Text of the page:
By Not Upgrading the Science Syllabus to CBSE Standards, Tamil Nadu Failed Anitha

September 04, 2017

Despite scoring 98 percent marks in Tamil Nadu's 12th standard examination, Anitha S. failed to qualify for a seat in a medical college as she secured only 12 percent marks in NEET, the nationwide entrance examination. If Tamil Nadu had upgraded its science syllabus after being put on notice by the courts five years ago, the hardworking Dalit girl would have stood a better chance of fulfilling her dreams, and a life would have been saved, write Sandhya Ravishankar from Chennai. 


A 17-year-old girl should not have to commit suicide. That too because her dreams of becoming a doctor were dashed by the Supreme Court’s order making NEET compulsory.

But Anitha S. did. In a remote village in Ariyalur district, this young motherless child from an impoverished Dalit family took the extreme step on 1 September, despite waging a fierce battle in the apex court for herself and for thousands of others like her in Tamil Nadu.

NEET or the National Entrance cum Eligibility Test, a single countrywide exam for aspiring students of medicine came into force after decades of litigation, finally in August this year. Tamil Nadu was one of the most staunch opponents of NEET, managing to get interim stays successively since 2012.

Tamil Nadu’s argument, simply put, was that NEET would put thousands of students from government schools and rural areas at a huge disadvantage, stacking them up against their peers from the cities and wealthier backgrounds, who could afford tuition classes to prepare for the exam. The medium of instruction in government schools in the state is Tamil. This was another disadvantage for those seeking to become doctors.

Anitha did not make it through NEET, despite having scored excellent marks in Standard Twelve – 1176 out of 1200. Only 38.84 percent of students from Tamil Nadu even passed the exam this year – a total of 32,570 out of 83,859 students who appeared. Most of these were from curricula other than the state government’s Samacheer Kalvi syllabus.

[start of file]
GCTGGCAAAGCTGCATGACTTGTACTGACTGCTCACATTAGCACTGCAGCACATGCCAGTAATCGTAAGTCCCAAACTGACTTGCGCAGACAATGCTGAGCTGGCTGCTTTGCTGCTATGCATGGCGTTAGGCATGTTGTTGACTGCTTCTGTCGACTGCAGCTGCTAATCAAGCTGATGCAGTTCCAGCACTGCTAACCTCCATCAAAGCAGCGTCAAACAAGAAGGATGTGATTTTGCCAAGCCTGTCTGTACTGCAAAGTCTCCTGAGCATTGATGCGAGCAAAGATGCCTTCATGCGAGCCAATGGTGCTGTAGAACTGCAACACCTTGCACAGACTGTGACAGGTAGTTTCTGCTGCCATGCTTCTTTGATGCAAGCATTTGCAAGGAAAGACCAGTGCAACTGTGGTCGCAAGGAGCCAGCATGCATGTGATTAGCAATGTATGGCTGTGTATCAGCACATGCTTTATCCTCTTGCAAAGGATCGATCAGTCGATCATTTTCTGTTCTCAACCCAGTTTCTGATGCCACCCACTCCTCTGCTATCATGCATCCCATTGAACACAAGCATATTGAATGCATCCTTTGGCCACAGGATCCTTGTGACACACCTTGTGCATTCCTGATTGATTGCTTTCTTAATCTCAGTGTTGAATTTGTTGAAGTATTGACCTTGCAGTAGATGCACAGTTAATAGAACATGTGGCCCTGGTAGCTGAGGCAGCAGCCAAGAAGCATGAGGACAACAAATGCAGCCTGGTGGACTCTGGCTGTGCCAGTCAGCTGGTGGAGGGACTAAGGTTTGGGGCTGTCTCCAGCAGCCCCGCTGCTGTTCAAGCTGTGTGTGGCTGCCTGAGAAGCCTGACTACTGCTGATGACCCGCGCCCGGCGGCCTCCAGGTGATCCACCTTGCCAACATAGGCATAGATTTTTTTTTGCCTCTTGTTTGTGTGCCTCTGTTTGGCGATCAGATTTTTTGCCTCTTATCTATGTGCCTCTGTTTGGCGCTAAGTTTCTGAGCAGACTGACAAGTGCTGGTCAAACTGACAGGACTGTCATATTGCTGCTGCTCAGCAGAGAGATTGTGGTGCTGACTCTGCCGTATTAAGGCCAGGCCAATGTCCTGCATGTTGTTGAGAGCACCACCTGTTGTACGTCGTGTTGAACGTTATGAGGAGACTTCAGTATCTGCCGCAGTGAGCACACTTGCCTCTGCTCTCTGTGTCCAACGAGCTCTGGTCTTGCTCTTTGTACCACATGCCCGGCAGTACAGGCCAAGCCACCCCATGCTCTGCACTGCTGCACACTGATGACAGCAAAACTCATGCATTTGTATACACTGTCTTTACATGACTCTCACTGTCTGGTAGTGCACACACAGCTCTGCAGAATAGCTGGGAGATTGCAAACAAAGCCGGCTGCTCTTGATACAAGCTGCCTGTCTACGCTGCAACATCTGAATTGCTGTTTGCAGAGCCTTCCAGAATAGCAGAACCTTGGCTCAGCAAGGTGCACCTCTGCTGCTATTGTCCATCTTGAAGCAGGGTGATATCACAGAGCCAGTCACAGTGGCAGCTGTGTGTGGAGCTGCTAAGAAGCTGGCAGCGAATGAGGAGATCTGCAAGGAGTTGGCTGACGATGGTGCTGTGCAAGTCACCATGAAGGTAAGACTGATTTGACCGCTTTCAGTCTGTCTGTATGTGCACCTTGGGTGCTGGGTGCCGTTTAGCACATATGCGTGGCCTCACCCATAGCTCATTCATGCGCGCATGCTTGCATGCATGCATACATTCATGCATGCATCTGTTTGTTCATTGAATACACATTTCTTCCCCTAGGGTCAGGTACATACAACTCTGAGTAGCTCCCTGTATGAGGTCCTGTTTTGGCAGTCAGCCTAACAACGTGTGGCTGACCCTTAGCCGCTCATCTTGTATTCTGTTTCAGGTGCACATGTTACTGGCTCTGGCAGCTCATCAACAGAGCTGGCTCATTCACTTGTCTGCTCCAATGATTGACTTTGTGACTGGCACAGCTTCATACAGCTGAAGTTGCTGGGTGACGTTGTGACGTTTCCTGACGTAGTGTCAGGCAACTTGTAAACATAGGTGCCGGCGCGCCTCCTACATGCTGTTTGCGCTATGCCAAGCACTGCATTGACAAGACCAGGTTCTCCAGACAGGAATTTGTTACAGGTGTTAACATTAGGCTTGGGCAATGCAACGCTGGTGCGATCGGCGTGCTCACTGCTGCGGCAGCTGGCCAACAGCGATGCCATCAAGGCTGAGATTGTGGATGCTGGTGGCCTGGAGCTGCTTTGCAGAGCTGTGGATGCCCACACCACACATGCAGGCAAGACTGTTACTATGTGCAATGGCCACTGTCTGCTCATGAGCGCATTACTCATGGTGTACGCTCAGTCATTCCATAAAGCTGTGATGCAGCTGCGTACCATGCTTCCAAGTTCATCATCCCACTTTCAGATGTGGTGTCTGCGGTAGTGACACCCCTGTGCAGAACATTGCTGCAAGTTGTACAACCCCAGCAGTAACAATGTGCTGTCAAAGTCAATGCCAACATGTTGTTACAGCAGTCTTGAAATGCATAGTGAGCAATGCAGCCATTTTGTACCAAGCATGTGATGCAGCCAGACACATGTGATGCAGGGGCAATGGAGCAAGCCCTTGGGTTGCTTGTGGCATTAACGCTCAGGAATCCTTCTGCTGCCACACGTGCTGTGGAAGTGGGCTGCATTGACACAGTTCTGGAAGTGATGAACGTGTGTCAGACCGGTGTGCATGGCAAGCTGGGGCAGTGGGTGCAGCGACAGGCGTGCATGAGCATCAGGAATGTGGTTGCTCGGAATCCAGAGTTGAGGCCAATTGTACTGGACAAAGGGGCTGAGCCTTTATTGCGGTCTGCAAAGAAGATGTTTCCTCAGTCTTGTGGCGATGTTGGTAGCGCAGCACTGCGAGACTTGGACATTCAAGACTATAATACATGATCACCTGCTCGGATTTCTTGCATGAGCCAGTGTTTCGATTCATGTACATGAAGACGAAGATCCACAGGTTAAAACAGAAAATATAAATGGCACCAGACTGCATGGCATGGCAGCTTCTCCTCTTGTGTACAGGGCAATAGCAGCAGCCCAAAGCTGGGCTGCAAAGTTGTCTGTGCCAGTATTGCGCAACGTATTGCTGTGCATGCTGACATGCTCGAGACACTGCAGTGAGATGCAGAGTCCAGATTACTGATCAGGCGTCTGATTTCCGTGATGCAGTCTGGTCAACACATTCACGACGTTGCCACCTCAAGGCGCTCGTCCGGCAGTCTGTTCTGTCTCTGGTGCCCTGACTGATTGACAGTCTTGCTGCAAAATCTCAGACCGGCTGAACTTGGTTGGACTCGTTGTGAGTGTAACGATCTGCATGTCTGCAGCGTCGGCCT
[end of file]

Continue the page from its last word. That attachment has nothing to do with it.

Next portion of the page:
So What Actually Happened?

While NEET was originally expected to be implemented from 2012 onwards, the Tamil Nadu government’s vehement opposition to it in court, resulted in an interim stay of one year. Hearings dragged on for another four years, precious time for the state government to have gone into high gear and begun training government school students to face NEET.
Other states like Gujarat, Karnataka and Andhra Pradesh did just that. Syllabi were modified to make them more NEET friendly in government schools and slowly batches of students were trained to enable them to face the inevitable NEET.
But in Tamil Nadu, a situation of flux had arrived. Then Chief Minister J Jayalalithaa who had come to power in 2011, after announcing the initial rash of welfare schemes, went into a freeze as her 19-year-old Disproportionate Assets case approached the final verdict in 2014. Since 2012 itself, Jaya had faced health issues, preferring to attend to her official duties from her Poes Garden home rather than at the state Secretariat.
In 2014, Jaya was sent to jail, convicted for four years and slapped with a fine of Rs 100 crore. She was forced to resign as a result, serve 21 days in jail and was allowed out on bail as she went on appeal to the Bengaluru High Court. Stand-in Chief Minister O Panneerselvam simply stayed put. Few files moved and the important files regarding upgradation of school education in the state sat on the Chief Minister’s table, gathering dust for three long years.
Though in 2015 Jaya came back as the Chief Minister following a flawed acquittal by the High Court, her health further deteriorated. In September 2016, she was rushed to Apollo Hospital in Chennai and on December 05 that year, she breathed her last.
The struggle for power within the party that erupted subsequently erased from the minds of Tamil Nadu’s legislators any memory of the plight that the students of the state faced.
In 2017, faced with the inevitable implementation of NEET, the confused state government rushed multiple times to Delhi to try to plead for any reprieve from the exam. And Ordinance exempting the state for one year was debated as one solution. The Centre, after initially agreeing that the state government had the power to pass such an Ordinance, suddenly backtracked in the apex court stating that one state alone could not be exempt.
NEET became a reality. Untrained, unprepared and failed by the system, young Anitha wrote the exam. She had been set up to fail from the beginning by those responsible for educating her. Tamil Nadu now rails at the injustice of it all. Fingers are pointed at the BJP-led NDA government at the Centre. That the Congress too had a role in making NEET a reality is forgotten. That the state has a responsibility to provide quality education to students like Anitha has gone unquestioned.
In the melee, journalists from outside Tamil Nadu ask – what is this whole Anitha issue? The answer – she is a symbol of how irresponsibility of a government can directly impact young lives.


(Photo courtesy of New Indian Express)